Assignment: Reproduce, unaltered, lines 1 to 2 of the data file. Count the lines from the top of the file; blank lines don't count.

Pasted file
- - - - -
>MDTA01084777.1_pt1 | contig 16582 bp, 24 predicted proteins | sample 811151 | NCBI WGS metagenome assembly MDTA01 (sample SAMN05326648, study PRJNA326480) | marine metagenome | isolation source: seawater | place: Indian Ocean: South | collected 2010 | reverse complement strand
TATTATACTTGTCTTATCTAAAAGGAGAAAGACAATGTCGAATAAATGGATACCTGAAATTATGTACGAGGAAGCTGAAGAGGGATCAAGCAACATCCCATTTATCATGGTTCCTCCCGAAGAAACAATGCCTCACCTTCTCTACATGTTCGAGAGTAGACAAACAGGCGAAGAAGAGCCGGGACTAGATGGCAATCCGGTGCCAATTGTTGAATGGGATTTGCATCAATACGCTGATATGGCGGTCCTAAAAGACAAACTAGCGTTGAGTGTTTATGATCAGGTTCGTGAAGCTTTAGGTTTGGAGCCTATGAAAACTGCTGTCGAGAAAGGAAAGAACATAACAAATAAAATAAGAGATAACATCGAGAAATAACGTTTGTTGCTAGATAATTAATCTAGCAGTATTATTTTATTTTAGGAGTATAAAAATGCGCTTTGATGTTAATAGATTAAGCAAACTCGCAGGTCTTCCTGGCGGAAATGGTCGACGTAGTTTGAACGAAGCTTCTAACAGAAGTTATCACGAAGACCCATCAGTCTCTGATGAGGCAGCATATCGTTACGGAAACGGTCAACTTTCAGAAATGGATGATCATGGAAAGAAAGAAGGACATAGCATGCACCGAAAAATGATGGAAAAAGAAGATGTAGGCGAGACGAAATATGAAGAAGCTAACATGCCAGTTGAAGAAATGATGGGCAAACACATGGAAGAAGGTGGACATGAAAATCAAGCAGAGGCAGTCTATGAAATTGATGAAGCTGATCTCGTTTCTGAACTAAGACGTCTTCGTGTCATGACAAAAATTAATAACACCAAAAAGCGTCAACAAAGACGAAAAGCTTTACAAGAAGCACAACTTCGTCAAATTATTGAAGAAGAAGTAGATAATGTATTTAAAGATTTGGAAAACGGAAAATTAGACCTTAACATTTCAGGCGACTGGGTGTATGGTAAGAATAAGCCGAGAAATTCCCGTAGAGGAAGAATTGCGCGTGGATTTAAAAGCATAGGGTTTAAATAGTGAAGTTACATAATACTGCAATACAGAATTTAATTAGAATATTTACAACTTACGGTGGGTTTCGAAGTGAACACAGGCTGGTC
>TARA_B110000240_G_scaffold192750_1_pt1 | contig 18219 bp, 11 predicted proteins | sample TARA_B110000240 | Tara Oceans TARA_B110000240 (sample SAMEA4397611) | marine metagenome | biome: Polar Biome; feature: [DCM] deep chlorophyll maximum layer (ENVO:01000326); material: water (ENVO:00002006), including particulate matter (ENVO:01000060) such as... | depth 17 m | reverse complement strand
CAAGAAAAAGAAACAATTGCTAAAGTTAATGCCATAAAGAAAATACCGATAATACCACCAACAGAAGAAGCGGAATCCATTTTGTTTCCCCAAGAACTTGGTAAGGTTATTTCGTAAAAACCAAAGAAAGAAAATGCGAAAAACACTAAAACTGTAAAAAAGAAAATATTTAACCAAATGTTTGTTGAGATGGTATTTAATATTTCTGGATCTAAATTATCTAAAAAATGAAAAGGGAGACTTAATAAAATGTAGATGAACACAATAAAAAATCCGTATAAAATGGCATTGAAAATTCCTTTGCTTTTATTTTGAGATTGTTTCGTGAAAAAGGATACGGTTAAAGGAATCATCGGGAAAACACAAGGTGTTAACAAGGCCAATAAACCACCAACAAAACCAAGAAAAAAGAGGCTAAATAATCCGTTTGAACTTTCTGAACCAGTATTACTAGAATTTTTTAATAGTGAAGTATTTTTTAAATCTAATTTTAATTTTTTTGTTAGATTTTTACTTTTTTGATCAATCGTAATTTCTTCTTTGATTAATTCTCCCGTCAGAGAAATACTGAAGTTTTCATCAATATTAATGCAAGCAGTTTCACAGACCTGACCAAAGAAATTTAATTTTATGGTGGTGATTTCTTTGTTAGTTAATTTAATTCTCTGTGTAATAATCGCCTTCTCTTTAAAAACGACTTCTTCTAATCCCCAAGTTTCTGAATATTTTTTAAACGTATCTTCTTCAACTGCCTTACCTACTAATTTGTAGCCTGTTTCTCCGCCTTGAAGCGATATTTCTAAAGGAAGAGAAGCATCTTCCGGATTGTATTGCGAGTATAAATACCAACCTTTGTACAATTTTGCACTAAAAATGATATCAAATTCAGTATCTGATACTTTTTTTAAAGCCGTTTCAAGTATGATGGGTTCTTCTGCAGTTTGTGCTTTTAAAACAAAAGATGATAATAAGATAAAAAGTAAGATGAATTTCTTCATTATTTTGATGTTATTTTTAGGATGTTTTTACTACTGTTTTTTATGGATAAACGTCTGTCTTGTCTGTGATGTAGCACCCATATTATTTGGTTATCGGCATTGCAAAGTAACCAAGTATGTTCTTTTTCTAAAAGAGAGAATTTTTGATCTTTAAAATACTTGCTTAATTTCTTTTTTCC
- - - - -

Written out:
>MDTA01084777.1_pt1 | contig 16582 bp, 24 predicted proteins | sample 811151 | NCBI WGS metagenome assembly MDTA01 (sample SAMN05326648, study PRJNA326480) | marine metagenome | isolation source: seawater | place: Indian Ocean: South | collected 2010 | reverse complement strand
TATTATACTTGTCTTATCTAAAAGGAGAAAGACAATGTCGAATAAATGGATACCTGAAATTATGTACGAGGAAGCTGAAGAGGGATCAAGCAACATCCCATTTATCATGGTTCCTCCCGAAGAAACAATGCCTCACCTTCTCTACATGTTCGAGAGTAGACAAACAGGCGAAGAAGAGCCGGGACTAGATGGCAATCCGGTGCCAATTGTTGAATGGGATTTGCATCAATACGCTGATATGGCGGTCCTAAAAGACAAACTAGCGTTGAGTGTTTATGATCAGGTTCGTGAAGCTTTAGGTTTGGAGCCTATGAAAACTGCTGTCGAGAAAGGAAAGAACATAACAAATAAAATAAGAGATAACATCGAGAAATAACGTTTGTTGCTAGATAATTAATCTAGCAGTATTATTTTATTTTAGGAGTATAAAAATGCGCTTTGATGTTAATAGATTAAGCAAACTCGCAGGTCTTCCTGGCGGAAATGGTCGACGTAGTTTGAACGAAGCTTCTAACAGAAGTTATCACGAAGACCCATCAGTCTCTGATGAGGCAGCATATCGTTACGGAAACGGTCAACTTTCAGAAATGGATGATCATGGAAAGAAAGAAGGACATAGCATGCACCGAAAAATGATGGAAAAAGAAGATGTAGGCGAGACGAAATATGAAGAAGCTAACATGCCAGTTGAAGAAATGATGGGCAAACACATGGAAGAAGGTGGACATGAAAATCAAGCAGAGGCAGTCTATGAAATTGATGAAGCTGATCTCGTTTCTGAACTAAGACGTCTTCGTGTCATGACAAAAATTAATAACACCAAAAAGCGTCAACAAAGACGAAAAGCTTTACAAGAAGCACAACTTCGTCAAATTATTGAAGAAGAAGTAGATAATGTATTTAAAGATTTGGAAAACGGAAAATTAGACCTTAACATTTCAGGCGACTGGGTGTATGGTAAGAATAAGCCGAGAAATTCCCGTAGAGGAAGAATTGCGCGTGGATTTAAAAGCATAGGGTTTAAATAGTGAAGTTACATAATACTGCAATACAGAATTTAATTAGAATATTTACAACTTACGGTGGGTTTCGAAGTGAACACAGGCTGGTC